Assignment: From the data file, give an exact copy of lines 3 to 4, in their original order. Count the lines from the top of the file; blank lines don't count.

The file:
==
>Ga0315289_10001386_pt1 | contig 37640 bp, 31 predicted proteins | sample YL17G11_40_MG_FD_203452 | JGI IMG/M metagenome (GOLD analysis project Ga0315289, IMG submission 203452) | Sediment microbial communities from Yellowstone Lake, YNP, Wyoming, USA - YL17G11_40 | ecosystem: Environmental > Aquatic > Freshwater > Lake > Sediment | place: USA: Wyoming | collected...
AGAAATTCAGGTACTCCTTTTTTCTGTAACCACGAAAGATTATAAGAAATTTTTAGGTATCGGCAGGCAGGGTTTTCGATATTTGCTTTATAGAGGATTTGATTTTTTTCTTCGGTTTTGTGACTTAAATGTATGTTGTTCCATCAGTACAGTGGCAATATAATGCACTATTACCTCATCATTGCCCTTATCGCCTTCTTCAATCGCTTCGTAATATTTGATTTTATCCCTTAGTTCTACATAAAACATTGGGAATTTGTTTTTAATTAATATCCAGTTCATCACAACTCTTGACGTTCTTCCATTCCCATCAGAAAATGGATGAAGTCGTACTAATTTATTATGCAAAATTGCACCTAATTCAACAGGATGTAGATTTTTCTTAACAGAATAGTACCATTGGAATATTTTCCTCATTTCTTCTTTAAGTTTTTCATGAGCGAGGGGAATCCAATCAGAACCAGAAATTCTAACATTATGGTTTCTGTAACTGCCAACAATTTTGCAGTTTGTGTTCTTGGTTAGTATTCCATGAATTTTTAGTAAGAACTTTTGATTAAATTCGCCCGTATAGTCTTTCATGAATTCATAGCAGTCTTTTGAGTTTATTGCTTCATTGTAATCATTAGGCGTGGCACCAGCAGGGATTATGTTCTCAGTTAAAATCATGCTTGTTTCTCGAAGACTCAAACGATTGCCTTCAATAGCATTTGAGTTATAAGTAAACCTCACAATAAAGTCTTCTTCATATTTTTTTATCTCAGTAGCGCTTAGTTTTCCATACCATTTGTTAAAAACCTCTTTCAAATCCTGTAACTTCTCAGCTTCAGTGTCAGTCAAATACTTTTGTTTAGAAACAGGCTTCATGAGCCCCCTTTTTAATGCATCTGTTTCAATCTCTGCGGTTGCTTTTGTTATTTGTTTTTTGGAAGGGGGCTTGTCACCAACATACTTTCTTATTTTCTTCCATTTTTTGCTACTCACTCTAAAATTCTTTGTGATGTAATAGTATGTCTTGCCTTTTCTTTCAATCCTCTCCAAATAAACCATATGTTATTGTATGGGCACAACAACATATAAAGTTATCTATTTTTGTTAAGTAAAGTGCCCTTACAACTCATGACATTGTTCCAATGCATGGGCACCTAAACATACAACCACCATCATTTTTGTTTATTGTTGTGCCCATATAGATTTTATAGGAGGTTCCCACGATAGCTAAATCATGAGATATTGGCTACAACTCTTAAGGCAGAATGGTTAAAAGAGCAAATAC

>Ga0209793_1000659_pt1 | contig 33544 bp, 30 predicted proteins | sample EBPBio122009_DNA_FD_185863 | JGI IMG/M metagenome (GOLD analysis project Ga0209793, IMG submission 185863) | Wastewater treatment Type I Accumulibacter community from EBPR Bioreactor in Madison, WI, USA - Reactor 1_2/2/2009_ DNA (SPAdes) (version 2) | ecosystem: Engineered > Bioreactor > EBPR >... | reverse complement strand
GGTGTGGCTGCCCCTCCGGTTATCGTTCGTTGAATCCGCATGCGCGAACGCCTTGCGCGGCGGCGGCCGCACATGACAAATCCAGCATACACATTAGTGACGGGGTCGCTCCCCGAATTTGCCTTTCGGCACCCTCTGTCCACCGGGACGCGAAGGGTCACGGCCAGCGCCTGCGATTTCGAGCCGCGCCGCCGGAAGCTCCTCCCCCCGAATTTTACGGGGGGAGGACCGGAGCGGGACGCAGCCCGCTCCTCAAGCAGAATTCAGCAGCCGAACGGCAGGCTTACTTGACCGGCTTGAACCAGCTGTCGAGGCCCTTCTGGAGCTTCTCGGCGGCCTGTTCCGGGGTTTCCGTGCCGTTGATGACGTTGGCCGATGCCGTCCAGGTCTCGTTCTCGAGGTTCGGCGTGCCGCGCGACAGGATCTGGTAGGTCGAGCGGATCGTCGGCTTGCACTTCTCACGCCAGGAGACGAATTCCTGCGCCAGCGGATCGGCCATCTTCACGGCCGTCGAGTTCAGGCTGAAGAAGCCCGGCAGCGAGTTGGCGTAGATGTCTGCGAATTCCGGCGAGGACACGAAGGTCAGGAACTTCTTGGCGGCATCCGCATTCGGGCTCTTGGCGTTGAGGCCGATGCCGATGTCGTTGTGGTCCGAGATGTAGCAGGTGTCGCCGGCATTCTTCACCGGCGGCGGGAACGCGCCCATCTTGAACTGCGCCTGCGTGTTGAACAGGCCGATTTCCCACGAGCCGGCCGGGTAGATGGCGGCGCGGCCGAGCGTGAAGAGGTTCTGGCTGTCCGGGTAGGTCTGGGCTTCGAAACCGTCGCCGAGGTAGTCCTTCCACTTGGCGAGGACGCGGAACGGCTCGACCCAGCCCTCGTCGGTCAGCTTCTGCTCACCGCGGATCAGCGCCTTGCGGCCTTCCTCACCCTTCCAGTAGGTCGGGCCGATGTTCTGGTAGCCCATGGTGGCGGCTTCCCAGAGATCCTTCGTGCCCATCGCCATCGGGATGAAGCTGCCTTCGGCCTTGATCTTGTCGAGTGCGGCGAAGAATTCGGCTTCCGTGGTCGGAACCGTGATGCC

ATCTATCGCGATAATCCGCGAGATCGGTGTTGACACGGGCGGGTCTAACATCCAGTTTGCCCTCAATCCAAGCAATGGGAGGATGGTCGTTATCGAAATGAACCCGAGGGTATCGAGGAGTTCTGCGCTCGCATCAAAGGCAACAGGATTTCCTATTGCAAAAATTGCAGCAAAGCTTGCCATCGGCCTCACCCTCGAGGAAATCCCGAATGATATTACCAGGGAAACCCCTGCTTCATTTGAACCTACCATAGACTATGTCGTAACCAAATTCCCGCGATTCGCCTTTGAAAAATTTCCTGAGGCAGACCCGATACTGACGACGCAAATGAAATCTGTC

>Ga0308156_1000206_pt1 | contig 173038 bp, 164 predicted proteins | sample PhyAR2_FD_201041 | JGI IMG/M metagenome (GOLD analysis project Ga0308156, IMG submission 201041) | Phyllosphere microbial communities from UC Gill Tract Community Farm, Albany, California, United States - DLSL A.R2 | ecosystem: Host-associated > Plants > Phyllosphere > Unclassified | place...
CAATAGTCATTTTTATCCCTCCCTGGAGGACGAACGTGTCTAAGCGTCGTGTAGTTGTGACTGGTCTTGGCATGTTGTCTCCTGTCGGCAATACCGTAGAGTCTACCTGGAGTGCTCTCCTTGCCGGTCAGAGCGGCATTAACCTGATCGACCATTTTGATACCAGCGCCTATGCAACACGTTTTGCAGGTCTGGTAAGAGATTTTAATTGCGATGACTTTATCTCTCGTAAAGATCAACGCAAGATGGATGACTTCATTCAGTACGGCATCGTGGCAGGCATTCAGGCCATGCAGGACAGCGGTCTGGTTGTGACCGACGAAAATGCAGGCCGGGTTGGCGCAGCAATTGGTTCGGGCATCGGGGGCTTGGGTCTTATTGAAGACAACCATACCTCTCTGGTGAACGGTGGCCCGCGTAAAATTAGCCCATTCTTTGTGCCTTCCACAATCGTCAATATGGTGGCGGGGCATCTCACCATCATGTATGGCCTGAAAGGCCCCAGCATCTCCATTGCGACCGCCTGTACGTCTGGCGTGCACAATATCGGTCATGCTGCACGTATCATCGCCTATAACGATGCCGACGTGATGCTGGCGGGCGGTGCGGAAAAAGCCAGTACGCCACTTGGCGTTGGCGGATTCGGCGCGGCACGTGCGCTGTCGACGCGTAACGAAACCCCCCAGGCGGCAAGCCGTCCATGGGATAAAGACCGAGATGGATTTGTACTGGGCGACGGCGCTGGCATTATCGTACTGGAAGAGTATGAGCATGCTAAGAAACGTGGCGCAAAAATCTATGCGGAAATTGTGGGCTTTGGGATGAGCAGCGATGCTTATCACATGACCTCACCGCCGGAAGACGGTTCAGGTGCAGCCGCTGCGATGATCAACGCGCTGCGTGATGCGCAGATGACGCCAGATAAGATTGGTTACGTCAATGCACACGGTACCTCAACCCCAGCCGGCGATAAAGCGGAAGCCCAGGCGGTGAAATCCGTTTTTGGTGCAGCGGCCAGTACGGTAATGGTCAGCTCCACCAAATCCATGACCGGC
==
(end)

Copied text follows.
>Ga0209793_1000659_pt1 | contig 33544 bp, 30 predicted proteins | sample EBPBio122009_DNA_FD_185863 | JGI IMG/M metagenome (GOLD analysis project Ga0209793, IMG submission 185863) | Wastewater treatment Type I Accumulibacter community from EBPR Bioreactor in Madison, WI, USA - Reactor 1_2/2/2009_ DNA (SPAdes) (version 2) | ecosystem: Engineered > Bioreactor > EBPR >... | reverse complement strand
GGTGTGGCTGCCCCTCCGGTTATCGTTCGTTGAATCCGCATGCGCGAACGCCTTGCGCGGCGGCGGCCGCACATGACAAATCCAGCATACACATTAGTGACGGGGTCGCTCCCCGAATTTGCCTTTCGGCACCCTCTGTCCACCGGGACGCGAAGGGTCACGGCCAGCGCCTGCGATTTCGAGCCGCGCCGCCGGAAGCTCCTCCCCCCGAATTTTACGGGGGGAGGACCGGAGCGGGACGCAGCCCGCTCCTCAAGCAGAATTCAGCAGCCGAACGGCAGGCTTACTTGACCGGCTTGAACCAGCTGTCGAGGCCCTTCTGGAGCTTCTCGGCGGCCTGTTCCGGGGTTTCCGTGCCGTTGATGACGTTGGCCGATGCCGTCCAGGTCTCGTTCTCGAGGTTCGGCGTGCCGCGCGACAGGATCTGGTAGGTCGAGCGGATCGTCGGCTTGCACTTCTCACGCCAGGAGACGAATTCCTGCGCCAGCGGATCGGCCATCTTCACGGCCGTCGAGTTCAGGCTGAAGAAGCCCGGCAGCGAGTTGGCGTAGATGTCTGCGAATTCCGGCGAGGACACGAAGGTCAGGAACTTCTTGGCGGCATCCGCATTCGGGCTCTTGGCGTTGAGGCCGATGCCGATGTCGTTGTGGTCCGAGATGTAGCAGGTGTCGCCGGCATTCTTCACCGGCGGCGGGAACGCGCCCATCTTGAACTGCGCCTGCGTGTTGAACAGGCCGATTTCCCACGAGCCGGCCGGGTAGATGGCGGCGCGGCCGAGCGTGAAGAGGTTCTGGCTGTCCGGGTAGGTCTGGGCTTCGAAACCGTCGCCGAGGTAGTCCTTCCACTTGGCGAGGACGCGGAACGGCTCGACCCAGCCCTCGTCGGTCAGCTTCTGCTCACCGCGGATCAGCGCCTTGCGGCCTTCCTCACCCTTCCAGTAGGTCGGGCCGATGTTCTGGTAGCCCATGGTGGCGGCTTCCCAGAGATCCTTCGTGCCCATCGCCATCGGGATGAAGCTGCCTTCGGCCTTGATCTTGTCGAGTGCGGCGAAGAATTCGGCTTCCGTGGTCGGAACCGTGATGCC